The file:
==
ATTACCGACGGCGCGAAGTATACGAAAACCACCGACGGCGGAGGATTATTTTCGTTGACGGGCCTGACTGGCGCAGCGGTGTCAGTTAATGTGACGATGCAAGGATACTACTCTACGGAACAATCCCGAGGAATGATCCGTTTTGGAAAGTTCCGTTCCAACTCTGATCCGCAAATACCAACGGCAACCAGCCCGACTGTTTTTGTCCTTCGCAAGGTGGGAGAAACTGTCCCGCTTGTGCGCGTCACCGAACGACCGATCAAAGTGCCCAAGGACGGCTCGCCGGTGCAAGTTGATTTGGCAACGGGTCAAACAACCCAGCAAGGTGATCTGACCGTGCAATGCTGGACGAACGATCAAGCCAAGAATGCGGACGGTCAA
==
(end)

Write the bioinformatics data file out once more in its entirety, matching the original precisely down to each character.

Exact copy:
ATTACCGACGGCGCGAAGTATACGAAAACCACCGACGGCGGAGGATTATTTTCGTTGACGGGCCTGACTGGCGCAGCGGTGTCAGTTAATGTGACGATGCAAGGATACTACTCTACGGAACAATCCCGAGGAATGATCCGTTTTGGAAAGTTCCGTTCCAACTCTGATCCGCAAATACCAACGGCAACCAGCCCGACTGTTTTTGTCCTTCGCAAGGTGGGAGAAACTGTCCCGCTTGTGCGCGTCACCGAACGACCGATCAAAGTGCCCAAGGACGGCTCGCCGGTGCAAGTTGATTTGGCAACGGGTCAAACAACCCAGCAAGGTGATCTGACCGTGCAATGCTGGACGAACGATCAAGCCAAGAATGCGGACGGTCAA